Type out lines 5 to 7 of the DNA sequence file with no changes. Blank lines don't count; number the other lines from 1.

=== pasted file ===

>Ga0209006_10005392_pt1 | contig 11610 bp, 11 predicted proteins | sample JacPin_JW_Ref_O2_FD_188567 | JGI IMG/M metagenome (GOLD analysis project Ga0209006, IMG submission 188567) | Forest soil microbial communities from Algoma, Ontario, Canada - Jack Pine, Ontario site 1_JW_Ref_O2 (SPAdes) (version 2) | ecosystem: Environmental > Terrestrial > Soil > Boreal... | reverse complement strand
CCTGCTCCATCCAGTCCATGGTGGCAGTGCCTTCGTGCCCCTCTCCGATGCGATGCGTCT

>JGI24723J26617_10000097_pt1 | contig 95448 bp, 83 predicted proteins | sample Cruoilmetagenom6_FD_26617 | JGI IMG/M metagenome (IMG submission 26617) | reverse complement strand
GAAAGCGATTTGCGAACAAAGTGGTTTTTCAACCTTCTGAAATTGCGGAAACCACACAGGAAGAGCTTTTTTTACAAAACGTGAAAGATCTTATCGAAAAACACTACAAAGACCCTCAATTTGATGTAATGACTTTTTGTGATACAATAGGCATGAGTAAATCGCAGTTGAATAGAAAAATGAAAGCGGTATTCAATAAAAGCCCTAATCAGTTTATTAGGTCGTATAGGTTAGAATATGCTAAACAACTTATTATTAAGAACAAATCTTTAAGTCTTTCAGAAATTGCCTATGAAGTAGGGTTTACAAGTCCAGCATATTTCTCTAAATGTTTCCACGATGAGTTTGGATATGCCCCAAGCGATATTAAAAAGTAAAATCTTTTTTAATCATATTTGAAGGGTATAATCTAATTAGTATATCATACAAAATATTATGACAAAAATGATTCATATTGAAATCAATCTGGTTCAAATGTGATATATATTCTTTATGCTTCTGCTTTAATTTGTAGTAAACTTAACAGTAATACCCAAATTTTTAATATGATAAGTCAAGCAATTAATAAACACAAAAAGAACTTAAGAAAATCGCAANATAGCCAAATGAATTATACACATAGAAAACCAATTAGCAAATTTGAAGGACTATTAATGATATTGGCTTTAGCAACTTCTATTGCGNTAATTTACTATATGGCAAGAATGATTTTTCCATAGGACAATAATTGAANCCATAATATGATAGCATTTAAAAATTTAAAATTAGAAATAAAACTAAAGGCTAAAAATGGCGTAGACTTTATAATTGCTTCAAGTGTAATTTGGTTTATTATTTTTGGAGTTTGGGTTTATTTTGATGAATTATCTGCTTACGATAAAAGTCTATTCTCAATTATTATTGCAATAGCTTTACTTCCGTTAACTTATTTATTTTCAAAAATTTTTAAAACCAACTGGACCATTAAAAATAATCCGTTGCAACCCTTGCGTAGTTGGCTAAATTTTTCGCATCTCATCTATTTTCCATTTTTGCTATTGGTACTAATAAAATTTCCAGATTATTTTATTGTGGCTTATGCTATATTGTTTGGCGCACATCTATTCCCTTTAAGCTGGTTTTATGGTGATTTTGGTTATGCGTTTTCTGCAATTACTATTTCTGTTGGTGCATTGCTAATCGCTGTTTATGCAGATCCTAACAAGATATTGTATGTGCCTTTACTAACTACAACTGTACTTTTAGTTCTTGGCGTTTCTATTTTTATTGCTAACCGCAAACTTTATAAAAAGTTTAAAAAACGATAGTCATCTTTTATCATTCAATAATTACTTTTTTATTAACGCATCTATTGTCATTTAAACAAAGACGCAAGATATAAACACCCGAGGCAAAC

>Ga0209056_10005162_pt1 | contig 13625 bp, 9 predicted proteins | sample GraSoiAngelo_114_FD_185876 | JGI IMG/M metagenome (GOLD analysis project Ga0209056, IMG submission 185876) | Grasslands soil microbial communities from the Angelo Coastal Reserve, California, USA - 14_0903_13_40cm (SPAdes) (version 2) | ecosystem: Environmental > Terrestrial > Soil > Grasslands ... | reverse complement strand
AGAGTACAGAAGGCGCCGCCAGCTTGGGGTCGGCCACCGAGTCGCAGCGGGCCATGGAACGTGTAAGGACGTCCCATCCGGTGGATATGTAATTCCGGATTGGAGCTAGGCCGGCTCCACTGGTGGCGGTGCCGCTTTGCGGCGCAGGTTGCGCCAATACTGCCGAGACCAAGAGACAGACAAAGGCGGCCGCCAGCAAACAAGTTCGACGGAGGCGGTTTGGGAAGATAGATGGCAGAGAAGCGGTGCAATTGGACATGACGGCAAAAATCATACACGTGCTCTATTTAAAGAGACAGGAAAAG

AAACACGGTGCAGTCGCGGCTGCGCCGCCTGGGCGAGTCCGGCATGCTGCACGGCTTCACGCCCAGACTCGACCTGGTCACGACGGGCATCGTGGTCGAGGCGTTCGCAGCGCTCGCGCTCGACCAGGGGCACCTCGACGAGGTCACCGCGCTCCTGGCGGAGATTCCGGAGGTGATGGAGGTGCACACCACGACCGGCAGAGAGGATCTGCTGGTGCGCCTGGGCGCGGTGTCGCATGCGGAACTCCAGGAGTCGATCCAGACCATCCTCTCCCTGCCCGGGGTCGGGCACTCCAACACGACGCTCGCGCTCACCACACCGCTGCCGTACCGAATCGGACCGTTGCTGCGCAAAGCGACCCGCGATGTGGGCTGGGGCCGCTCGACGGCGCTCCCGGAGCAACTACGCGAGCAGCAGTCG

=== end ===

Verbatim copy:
>Ga0209056_10005162_pt1 | contig 13625 bp, 9 predicted proteins | sample GraSoiAngelo_114_FD_185876 | JGI IMG/M metagenome (GOLD analysis project Ga0209056, IMG submission 185876) | Grasslands soil microbial communities from the Angelo Coastal Reserve, California, USA - 14_0903_13_40cm (SPAdes) (version 2) | ecosystem: Environmental > Terrestrial > Soil > Grasslands ... | reverse complement strand
AGAGTACAGAAGGCGCCGCCAGCTTGGGGTCGGCCACCGAGTCGCAGCGGGCCATGGAACGTGTAAGGACGTCCCATCCGGTGGATATGTAATTCCGGATTGGAGCTAGGCCGGCTCCACTGGTGGCGGTGCCGCTTTGCGGCGCAGGTTGCGCCAATACTGCCGAGACCAAGAGACAGACAAAGGCGGCCGCCAGCAAACAAGTTCGACGGAGGCGGTTTGGGAAGATAGATGGCAGAGAAGCGGTGCAATTGGACATGACGGCAAAAATCATACACGTGCTCTATTTAAAGAGACAGGAAAAG

AAACACGGTGCAGTCGCGGCTGCGCCGCCTGGGCGAGTCCGGCATGCTGCACGGCTTCACGCCCAGACTCGACCTGGTCACGACGGGCATCGTGGTCGAGGCGTTCGCAGCGCTCGCGCTCGACCAGGGGCACCTCGACGAGGTCACCGCGCTCCTGGCGGAGATTCCGGAGGTGATGGAGGTGCACACCACGACCGGCAGAGAGGATCTGCTGGTGCGCCTGGGCGCGGTGTCGCATGCGGAACTCCAGGAGTCGATCCAGACCATCCTCTCCCTGCCCGGGGTCGGGCACTCCAACACGACGCTCGCGCTCACCACACCGCTGCCGTACCGAATCGGACCGTTGCTGCGCAAAGCGACCCGCGATGTGGGCTGGGGCCGCTCGACGGCGCTCCCGGAGCAACTACGCGAGCAGCAGTCG